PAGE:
The Inner Peace of Dunleer

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Van Morrison, the Style Council, the beautiful south all sound like speeding down the motorway on a brisk Sunday morning.

I’d always marvel at the size of the old toll bridge through the window in the roof of our car. How big it felt, how small I was. The further we got from Dublin City, the more you would hear a chorus of “cows” from the passengers in the car.

I knew when we were getting close, I knew by the trees.

We’d turn off the road around the little roundabout. I still marvel at the big houses we drive past on the little road. How big they are, who lives there, are they kind, do they have families? Questions that have never been answered in my 20 years and never will be.

We drive past the new houses that weren’t there when I was a child but sat empty for a while in the late 2000s.

The church has looked the same from when I was a kid. The same bird's nest in the rafters, the same paint on the doors.

The silver gate is huge and creaks so loud that it echoes through the hills. I’d run down to the stairs that were cut out of the wall and clamber up them. I still do sometimes.

We watch the others as we travel to our own. “Isn’t that nice?” “Oh look that one is only new”. We’d look at the paintwork my dad did the last summer and inspect what needs to be done this summer. Old flowers dead-headed, new ones placed carefully on top. Always wondering who that new plant came from.

And then it’s silence, the most peaceful sound in the world.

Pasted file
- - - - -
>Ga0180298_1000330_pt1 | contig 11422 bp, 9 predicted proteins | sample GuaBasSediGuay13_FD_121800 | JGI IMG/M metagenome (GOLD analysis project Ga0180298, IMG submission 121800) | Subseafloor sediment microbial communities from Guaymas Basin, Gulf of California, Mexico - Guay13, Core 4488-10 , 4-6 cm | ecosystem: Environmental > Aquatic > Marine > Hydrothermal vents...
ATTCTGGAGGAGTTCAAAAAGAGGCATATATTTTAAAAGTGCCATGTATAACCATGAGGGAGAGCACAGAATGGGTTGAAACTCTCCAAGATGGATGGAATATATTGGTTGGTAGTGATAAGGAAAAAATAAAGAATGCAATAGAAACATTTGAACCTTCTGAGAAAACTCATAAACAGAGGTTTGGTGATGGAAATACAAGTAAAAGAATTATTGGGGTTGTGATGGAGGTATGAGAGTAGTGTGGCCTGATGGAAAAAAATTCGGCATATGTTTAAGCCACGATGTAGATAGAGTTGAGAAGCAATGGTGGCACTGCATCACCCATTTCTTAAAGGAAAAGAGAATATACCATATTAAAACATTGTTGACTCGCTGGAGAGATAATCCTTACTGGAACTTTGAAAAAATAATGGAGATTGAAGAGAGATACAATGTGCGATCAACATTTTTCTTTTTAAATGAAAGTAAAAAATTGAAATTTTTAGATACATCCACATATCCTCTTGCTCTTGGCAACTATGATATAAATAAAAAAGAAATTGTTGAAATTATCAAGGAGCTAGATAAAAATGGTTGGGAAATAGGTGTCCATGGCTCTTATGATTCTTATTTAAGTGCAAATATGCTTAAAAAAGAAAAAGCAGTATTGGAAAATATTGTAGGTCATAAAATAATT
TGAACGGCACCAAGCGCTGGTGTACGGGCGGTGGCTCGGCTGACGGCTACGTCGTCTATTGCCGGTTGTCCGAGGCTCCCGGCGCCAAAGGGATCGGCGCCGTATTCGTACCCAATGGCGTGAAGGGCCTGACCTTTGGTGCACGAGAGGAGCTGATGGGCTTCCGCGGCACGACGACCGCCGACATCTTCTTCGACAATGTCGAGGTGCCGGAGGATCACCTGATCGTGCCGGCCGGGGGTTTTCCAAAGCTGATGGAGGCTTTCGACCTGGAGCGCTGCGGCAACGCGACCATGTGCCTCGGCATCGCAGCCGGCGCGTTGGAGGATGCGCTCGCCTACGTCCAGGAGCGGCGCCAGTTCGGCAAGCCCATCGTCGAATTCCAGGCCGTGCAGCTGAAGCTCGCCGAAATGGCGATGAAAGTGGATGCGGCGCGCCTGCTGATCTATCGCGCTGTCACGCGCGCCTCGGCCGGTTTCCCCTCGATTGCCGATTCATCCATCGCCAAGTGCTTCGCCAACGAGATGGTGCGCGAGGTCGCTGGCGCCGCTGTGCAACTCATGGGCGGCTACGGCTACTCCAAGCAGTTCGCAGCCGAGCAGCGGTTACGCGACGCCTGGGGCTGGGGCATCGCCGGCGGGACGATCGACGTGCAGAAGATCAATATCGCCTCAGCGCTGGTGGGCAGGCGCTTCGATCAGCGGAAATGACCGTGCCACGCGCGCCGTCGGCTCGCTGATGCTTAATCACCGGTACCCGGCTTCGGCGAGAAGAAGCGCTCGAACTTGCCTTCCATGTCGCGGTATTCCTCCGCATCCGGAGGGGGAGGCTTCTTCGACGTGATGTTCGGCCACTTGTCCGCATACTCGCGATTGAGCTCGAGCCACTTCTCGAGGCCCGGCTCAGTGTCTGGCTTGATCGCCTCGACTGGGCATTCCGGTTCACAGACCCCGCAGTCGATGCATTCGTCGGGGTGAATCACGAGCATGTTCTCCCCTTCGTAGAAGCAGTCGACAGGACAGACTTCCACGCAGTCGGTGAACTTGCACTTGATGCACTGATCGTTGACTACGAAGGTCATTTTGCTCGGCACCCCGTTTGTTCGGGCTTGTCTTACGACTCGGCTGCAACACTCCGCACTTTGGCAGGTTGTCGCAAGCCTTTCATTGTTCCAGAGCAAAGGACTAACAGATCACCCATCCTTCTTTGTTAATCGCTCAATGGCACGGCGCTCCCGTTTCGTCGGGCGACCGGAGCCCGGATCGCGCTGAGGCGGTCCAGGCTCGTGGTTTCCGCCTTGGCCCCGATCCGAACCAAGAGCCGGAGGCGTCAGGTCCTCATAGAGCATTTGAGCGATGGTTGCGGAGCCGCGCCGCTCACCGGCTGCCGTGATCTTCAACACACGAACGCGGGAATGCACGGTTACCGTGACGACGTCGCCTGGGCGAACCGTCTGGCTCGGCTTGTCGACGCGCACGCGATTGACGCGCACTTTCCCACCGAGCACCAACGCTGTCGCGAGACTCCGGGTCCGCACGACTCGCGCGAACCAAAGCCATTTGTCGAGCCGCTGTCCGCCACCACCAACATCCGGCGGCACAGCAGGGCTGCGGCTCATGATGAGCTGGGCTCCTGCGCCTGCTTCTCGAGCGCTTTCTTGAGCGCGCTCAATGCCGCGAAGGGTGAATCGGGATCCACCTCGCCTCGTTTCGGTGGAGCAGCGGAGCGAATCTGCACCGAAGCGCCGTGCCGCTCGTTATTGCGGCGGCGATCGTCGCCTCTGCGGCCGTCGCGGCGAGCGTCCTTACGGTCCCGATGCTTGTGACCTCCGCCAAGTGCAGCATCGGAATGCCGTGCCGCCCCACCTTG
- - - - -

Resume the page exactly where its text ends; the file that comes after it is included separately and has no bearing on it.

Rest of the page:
The cows in the background and the leaves ruffling in the Dunleer breeze as we stand at nanny and grandad’s graveside.

It would only be moments but it feels like hours. We stand in silence until dad says “Happy Christmas” or “Happy Easter” to them and we slowly walk away.

I never met them in person, but I feel as if I know them. I’m always told how much they would have liked me and how much I would have loved the house in Dunleer and the house in Santry.

Being in Dunleer is therapy to me. It’s so quiet and so still. It’s the most familiar thing in the world to me. Our trips would be topped off with soup in The Grove pub or an ice cream in the local newsagents.

Peace means a lot of things for me, it’s sitting in Lana’s back garden with her and Erin on a warm summers night, it’s leaving work late when every other shop is closed with my favourite coworkers at sunset, and it’s going for swims in the freezing waters in Seapoint.

But nothing will ever complete with the peace and tranquillity that being in Dunleer brings me.